PETALING JAYA - A photograph of two Malaysian cousins kidnapped by Filipino gunmen in Lahad Datu in November has surfaced, raising hopes that the two hostages are still alive.
A photograph of Chong Wei Fei, a 33-year-old plantation manager, and Chong Wei Jie, a 25-year-old assistant manager, was delivered by a contact to The Star Online via email on Thursday.
In the photograph, the two Chongs are seeing holding up a sign stating "March 7, 2013" while the kidnappers have their guns trained on them.
"The two hostages are asking why nobody has come to help release them. They are suffering from diabetis and hypertension," said a source in southern Philippines.
Sources negotiating for the release of the two cousins confirmed that the photograph is that of the two hostages.
According to the source, the hostages have been regularly moved from one hideout to another in Jolo island, southern Philippines since their abduction from a oil palm plantation, off Lahad Datu in the east coast of Sabah, more than eight months ago.
In a daring well-planned kidnap mission on Nov 13 last year, five men in military fatigues and armed with two M-16 rifles held up Wei Fei and Wei Jie while they were with their bosses and workers inspecting their bird's nest farmhouse at their oil palm plantation near Kampung Manakayan.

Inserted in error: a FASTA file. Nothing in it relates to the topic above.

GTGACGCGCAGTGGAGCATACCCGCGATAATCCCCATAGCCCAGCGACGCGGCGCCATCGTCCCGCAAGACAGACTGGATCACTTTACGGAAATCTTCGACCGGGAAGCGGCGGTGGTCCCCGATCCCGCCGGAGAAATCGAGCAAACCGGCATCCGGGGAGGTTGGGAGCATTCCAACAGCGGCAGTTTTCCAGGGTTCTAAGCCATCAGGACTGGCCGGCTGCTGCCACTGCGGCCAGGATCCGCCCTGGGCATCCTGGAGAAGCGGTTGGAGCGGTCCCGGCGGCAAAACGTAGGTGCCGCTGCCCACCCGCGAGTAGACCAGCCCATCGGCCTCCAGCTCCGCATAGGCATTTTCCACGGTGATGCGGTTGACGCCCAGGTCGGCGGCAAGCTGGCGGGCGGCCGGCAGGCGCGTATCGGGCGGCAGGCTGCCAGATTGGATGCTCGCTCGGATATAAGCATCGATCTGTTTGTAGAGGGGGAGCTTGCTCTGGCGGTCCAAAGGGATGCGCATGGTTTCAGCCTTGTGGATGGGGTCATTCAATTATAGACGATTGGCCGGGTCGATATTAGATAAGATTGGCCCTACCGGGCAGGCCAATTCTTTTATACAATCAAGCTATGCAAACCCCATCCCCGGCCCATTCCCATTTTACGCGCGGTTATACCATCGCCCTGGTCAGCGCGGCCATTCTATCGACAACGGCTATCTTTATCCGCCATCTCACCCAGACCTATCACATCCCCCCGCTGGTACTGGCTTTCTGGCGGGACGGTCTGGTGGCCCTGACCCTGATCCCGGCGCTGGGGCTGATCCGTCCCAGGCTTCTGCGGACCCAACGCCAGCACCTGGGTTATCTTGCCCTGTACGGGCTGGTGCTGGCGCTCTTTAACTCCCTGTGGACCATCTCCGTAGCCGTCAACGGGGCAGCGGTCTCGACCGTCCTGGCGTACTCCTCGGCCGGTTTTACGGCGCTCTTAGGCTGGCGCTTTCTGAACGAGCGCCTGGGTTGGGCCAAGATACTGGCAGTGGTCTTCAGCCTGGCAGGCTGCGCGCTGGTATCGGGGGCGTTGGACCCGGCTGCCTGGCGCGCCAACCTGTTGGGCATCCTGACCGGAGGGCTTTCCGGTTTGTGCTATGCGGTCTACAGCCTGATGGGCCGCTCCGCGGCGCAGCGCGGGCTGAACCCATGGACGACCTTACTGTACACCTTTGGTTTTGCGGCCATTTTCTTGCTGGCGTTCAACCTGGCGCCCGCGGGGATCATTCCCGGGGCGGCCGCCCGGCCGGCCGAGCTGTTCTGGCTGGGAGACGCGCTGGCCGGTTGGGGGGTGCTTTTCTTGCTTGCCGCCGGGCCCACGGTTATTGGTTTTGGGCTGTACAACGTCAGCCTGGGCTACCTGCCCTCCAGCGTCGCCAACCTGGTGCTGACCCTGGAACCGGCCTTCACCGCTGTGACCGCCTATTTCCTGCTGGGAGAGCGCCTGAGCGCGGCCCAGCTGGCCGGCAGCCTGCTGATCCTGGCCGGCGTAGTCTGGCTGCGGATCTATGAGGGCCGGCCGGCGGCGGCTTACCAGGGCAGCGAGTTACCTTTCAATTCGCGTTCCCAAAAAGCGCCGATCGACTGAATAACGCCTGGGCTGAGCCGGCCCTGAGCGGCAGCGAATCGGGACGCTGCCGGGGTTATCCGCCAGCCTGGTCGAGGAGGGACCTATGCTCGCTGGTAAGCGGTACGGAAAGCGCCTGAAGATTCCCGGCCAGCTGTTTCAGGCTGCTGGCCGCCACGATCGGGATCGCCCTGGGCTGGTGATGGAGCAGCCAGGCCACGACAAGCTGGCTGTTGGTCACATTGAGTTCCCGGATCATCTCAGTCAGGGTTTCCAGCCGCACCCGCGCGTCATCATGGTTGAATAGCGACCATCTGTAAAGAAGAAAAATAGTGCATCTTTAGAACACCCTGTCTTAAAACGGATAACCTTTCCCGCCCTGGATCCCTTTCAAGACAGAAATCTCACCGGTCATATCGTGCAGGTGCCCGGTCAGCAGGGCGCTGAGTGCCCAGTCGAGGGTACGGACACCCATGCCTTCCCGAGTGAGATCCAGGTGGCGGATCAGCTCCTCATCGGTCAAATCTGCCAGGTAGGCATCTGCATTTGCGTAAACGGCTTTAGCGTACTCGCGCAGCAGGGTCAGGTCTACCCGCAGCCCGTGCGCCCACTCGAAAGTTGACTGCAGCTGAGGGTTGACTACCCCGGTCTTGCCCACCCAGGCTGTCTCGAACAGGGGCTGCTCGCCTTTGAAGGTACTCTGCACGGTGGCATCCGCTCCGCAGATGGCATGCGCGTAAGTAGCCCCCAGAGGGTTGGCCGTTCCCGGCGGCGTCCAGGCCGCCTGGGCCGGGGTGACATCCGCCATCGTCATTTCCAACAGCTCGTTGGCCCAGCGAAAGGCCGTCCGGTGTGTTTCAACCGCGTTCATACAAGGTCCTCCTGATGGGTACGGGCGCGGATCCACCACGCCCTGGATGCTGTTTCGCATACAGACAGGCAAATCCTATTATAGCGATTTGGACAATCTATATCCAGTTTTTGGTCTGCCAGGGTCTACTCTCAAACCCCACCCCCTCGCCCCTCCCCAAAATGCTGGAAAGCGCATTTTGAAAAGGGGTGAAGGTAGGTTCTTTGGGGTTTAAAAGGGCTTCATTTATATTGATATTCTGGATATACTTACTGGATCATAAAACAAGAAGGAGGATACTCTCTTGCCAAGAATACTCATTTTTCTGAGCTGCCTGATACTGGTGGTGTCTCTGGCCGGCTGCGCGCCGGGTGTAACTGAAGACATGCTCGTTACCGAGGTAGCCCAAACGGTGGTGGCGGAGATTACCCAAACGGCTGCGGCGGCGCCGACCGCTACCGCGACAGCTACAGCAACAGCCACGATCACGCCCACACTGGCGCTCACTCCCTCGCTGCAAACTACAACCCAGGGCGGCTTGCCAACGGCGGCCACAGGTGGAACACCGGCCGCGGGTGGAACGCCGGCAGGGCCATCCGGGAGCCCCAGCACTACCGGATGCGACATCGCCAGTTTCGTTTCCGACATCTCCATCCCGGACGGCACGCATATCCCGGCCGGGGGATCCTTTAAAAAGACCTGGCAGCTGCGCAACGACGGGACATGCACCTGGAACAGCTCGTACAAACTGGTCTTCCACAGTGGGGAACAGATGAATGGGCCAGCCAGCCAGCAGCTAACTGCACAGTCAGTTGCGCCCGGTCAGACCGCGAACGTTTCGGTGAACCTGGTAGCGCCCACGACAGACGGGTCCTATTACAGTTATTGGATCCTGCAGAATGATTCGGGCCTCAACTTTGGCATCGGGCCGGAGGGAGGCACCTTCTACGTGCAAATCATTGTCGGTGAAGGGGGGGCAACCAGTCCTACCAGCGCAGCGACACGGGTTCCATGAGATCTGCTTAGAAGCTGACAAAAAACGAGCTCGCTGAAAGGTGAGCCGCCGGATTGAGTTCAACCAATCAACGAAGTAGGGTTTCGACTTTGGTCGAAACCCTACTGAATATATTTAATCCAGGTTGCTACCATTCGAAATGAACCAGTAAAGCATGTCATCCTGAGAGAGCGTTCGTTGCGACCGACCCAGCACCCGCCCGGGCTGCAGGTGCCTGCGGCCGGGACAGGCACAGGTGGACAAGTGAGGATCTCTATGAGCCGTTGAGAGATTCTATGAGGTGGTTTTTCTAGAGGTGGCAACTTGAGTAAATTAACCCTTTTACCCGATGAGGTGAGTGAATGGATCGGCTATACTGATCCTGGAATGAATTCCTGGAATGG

All were asked to hand over their mobile phones and valuables and ordered to leave the area while the gunmen marched the Chongs and two others, including a worker, for about 2km to the sea shore where a 10m boat waited.
The gunmen decided to take Wei Fei and Wei Jie with them and before speeding off to the Celebes sea, reportedly told the two others "ada wang no problem" (if you have money, there should not be any problem), for the release of the victims.
Sabah Police Commissioner Datuk Hamza Taib recently said that police knew both abductees were alive and wanted to re-establish contact that was disrupted in the wake of the Sulu armed group intrusion into Kampung Tanduo in Felda Sabah 17 in February.
Saying that it was vital to re-establish communications with the abductors, he said they were waiting for them to make some kind of a demand soon.
It is believed that the gunmen had agreed to a certain amount as ransom prior to the Sulu incursion but negotiations were abandoned when Malaysian troops launched the massive Ops Daulat to flush out the Sulu armed group from Sabah soil.
Although police roughly knew the location were the group operated from, they faced difficulty in moving forward as they kidnap victims were in Philippines territory.
Previously, kidnap victims in the hands Filipino gunmen were released with the engagement of professional negotiators who had contacts with the armed group linked to Abu Sayyaf militants.
A couple of million ringgit was spent on ransom and months negotiations in securing the release of two seaweed farmers kidnapped from Pulau Sebangkat off Semporna in 2010.
Similarly, when the Abu Sayyaf group kidnapped 23 people, including foreigners and Malaysians, from the diving resort of Sipadan in 2000, millions were paid for their release.